Dawson insists Schmidt's men should embrace being contenders
As back-to-back Six Nations champions, Joe Schmidt and his Ireland players are only too aware that they are heading into the World Cup with a target on their backs.
It's the kind of target that creates even more pressure, but given that it invariably arrives on the back of success, it's a position they wouldn't swap.
Matt Dawson knows a thing or two about what it takes to win a World Cup in the same year as winning the Six Nations, and he is adamant that Ireland are well-equipped to launch a realistic title bid.
The fact that Ireland have never gotten beyond the quarter-finals remains a major hurdle, but the former England scrum-half believes that their "world-class " players can inspire them.
"They'll be a tricky animal. They've got into the habit of winning," Dawson says.
"I don't think they're particularly bothered with having a monkey on their back for World Cup failure. They're just pressing on. They're going to a tough side to beat.
"A lot of those players have been in the Leinster side who have won three European Cups, won back-to-back European Cups, they know what it's like to be favourites. It's not new to them.
"They've played for the Lions. What more experience do you want really? They just went about their business with people maybe not seeing them as the best team in the Northern Hemisphere - but they are.
"I'm sure every team would like to be slightly underestimated going into a game but the sooner you get used to having the title of 'contenders', it actually enhances your game and I think that's where Ireland are right now.
"If you look at them, I would say they will make the semi-finals. I think the players are probably sick to death of being known as a team who don't like being favourites."
Dawson was an integral part of England's 2003 World Cup-winning team and he can see elements of his partnership with Jonny Wilkinson in the roles that Conor Murray and Johnny Sexton play for Ireland.
In Dawson's eyes, Ireland's hopes are largely dependent on both the form and fitness of the half-backs and it's a summation that's difficult to argue with.
"Ireland have had some good players throughout the World Cup years but have you had world-class nines and tens? I can't think of any," he suggests.
"(Peter) Stringer, good player, Ronan (O'Gara) good player for a long period, but were they ever the best in the world at that time? Probably not.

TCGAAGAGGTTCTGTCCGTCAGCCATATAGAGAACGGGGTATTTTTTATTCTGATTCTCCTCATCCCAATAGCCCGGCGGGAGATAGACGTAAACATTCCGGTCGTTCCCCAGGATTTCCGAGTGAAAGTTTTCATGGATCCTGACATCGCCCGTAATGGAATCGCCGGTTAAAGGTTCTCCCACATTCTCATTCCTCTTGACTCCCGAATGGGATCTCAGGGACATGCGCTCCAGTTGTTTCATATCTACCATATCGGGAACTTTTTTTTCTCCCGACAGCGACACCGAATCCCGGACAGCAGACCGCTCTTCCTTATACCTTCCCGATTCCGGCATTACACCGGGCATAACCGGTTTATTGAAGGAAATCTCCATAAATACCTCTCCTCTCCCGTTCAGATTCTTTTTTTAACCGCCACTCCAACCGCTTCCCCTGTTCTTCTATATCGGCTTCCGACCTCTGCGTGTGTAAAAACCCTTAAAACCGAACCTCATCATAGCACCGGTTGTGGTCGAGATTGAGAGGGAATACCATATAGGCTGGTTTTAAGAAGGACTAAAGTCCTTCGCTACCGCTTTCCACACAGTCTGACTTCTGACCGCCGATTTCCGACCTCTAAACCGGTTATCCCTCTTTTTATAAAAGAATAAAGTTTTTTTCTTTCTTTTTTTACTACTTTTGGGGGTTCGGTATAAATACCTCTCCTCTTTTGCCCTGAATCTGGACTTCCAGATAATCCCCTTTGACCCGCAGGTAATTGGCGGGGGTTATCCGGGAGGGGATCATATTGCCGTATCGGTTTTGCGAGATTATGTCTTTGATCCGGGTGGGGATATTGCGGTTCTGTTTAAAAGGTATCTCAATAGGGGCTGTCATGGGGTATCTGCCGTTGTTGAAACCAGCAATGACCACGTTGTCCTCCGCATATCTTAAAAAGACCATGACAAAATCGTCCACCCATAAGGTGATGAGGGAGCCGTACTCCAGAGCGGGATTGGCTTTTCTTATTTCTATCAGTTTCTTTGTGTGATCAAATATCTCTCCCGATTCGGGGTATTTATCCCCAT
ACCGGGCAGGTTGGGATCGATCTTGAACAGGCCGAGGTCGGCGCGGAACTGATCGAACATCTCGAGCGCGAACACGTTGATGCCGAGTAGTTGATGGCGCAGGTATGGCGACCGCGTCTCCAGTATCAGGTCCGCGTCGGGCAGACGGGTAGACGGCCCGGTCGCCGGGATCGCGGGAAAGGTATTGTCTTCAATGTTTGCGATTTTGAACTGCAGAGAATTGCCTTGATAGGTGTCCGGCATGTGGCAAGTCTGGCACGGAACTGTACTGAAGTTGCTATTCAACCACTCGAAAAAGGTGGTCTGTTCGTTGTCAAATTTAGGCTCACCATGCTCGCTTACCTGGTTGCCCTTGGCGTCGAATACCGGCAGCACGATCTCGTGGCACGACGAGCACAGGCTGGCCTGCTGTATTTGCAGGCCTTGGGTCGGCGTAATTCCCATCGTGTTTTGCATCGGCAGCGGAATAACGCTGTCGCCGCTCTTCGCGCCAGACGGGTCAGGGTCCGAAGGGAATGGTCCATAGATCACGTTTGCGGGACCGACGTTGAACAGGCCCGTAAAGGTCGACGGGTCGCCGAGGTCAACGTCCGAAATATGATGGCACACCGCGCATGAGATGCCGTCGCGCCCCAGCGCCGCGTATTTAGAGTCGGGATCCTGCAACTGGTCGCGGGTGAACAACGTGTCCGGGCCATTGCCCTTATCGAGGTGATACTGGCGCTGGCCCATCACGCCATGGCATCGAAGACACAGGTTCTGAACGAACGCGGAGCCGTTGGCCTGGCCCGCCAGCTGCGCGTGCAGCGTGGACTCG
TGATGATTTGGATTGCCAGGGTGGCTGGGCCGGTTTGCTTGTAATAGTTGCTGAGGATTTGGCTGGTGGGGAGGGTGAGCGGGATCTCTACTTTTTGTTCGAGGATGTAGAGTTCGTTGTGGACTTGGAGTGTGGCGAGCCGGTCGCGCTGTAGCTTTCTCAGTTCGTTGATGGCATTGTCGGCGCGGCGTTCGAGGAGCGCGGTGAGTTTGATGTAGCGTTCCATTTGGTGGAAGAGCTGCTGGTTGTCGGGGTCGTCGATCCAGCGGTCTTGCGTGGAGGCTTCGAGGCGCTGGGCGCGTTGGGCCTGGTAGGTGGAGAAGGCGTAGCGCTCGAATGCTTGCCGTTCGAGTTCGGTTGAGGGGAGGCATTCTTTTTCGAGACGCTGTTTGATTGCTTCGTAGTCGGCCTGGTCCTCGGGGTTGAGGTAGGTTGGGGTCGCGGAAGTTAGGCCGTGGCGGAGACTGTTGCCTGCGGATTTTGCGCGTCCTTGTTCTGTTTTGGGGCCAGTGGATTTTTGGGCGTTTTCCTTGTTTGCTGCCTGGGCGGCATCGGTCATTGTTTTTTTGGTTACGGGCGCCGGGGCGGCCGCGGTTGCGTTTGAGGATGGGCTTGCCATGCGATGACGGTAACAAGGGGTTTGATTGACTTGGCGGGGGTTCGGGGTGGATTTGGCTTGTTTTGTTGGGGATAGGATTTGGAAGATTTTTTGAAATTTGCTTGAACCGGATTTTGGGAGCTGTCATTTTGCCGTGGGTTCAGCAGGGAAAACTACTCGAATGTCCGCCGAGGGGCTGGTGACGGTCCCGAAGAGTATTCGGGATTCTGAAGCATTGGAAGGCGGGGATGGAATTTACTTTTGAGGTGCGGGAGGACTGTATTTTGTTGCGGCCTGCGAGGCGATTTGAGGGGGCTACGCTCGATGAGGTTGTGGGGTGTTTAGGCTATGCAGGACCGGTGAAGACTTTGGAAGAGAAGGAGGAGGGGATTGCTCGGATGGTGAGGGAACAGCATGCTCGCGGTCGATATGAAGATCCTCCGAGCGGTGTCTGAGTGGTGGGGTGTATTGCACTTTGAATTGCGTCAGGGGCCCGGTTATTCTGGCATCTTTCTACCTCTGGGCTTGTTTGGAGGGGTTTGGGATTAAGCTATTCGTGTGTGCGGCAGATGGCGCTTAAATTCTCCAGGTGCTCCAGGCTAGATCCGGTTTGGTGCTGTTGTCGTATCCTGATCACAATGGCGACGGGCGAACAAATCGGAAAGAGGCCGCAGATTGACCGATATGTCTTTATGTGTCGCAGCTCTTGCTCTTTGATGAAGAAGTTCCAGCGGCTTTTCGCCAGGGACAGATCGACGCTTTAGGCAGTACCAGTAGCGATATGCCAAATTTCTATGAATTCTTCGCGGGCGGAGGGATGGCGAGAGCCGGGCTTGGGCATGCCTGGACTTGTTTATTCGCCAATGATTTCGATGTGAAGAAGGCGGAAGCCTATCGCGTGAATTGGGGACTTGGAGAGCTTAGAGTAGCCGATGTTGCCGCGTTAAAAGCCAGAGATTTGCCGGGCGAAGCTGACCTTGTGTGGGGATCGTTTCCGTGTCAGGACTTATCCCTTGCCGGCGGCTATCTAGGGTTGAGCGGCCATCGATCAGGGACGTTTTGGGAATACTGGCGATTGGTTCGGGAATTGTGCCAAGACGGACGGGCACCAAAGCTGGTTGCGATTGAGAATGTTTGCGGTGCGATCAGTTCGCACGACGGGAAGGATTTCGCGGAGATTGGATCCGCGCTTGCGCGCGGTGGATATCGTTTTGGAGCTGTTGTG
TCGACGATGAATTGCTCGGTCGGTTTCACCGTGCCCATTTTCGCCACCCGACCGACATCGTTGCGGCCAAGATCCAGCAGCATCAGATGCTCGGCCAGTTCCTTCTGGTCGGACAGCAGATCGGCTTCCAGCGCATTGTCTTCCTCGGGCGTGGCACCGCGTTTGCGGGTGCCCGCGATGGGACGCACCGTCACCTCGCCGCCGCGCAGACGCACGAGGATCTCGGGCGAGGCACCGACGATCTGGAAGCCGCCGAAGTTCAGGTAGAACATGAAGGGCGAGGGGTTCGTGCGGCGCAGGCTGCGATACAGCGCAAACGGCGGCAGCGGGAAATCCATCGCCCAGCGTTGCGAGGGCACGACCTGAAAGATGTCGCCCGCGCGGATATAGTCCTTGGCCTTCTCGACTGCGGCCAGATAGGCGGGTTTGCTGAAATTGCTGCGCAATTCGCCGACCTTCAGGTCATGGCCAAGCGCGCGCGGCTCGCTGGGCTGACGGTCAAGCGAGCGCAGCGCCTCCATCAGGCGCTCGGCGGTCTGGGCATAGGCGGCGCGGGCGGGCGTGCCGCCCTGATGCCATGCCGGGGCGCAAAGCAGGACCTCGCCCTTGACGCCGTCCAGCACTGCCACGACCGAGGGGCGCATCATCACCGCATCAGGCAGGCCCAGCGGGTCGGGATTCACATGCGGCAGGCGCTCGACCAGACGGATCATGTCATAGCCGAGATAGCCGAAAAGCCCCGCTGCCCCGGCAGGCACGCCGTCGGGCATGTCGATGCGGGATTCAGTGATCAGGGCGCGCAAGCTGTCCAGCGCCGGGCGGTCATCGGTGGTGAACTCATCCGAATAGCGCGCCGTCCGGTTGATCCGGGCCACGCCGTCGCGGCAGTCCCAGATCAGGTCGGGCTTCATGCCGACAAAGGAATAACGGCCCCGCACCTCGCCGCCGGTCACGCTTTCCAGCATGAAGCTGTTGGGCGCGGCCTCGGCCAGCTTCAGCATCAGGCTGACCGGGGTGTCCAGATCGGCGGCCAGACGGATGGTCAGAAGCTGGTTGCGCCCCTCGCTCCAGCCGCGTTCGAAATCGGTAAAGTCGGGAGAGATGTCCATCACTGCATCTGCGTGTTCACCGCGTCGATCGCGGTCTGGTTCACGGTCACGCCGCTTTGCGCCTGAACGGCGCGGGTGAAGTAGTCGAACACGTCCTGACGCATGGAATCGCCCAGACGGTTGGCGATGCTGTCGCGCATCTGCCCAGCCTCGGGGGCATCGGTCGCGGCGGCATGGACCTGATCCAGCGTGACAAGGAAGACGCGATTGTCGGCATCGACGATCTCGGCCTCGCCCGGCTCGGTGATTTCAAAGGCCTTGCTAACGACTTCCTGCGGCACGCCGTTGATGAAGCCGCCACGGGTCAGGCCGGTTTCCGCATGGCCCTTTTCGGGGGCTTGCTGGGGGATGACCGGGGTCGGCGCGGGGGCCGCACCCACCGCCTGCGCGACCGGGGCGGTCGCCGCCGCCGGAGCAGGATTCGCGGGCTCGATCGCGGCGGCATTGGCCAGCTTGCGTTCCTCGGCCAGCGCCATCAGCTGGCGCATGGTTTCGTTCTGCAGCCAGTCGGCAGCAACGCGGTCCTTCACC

"Now they're looking at Sexton and Murray who are certainly world class. If either of those players were to get injured, it would seriously dent Ireland's hopes.
"Conor Murray looks like a player to me who loves being the best in the world and he thrives on it. Every time he's put under pressure, he delivers.
"They have a world-class nine and a world-class 10, world-class winger in (Tommy) Bowe, 15 with (Rob) Kearney - that's four backs who you could argue would get into a world XV.
"Then up front with (Cian) Healy, (Paul) O'Connell, (Jamie) Heaslip, (Sean) O'Brien, these players have played and have been successful at the very top level. That will stand them in very, very good stead.
"There is an enormous step-up at a World Cup. The semi-final and final were the two biggest games I ever played in and they were significantly more intense and demanded better decision-making from all of our players more so than any other game.
"That's why I look at the Irish players and in particular their nine and 10 and I see that they're the sort who can make those big decisions on the hoof."
Clive Woodward masterminded England's success 12 years ago and Dawson is adamant that Schmidt can do the same, as long as his game-plan is flexible enough to change when it matters most.
Schmidt came in for some unjust criticism during the Six Nations and after last week's defeat to Wales, Warren Gatland suggested that Ireland are very much limited in what they do.
"You've got to be able to play badly and win. They've got a great coach. Strategically I think they'll be better, I think they've got more of a threat," Dawson enthused.
"If they get to a semi-final, after 10 minutes, they're probably going to have to change their game-plan because the opposition are not doing what they thought in their training.
"But they've got the players to adapt to that.
"England have got an advantage of playing at home but we know that wherever Ireland play, they're effectively going to be playing at home.
"We know what the Irish fans are like.
"They're going to bring a cracking atmosphere for their side."
Like most Irish supporters, Dawson has high hopes for Ireland. It's time for them to deliver on them.
Former England scrum-half Matt Dawson is a brand ambassador with Heineken, proud sponsor of the Rugby World Cup for 20 years.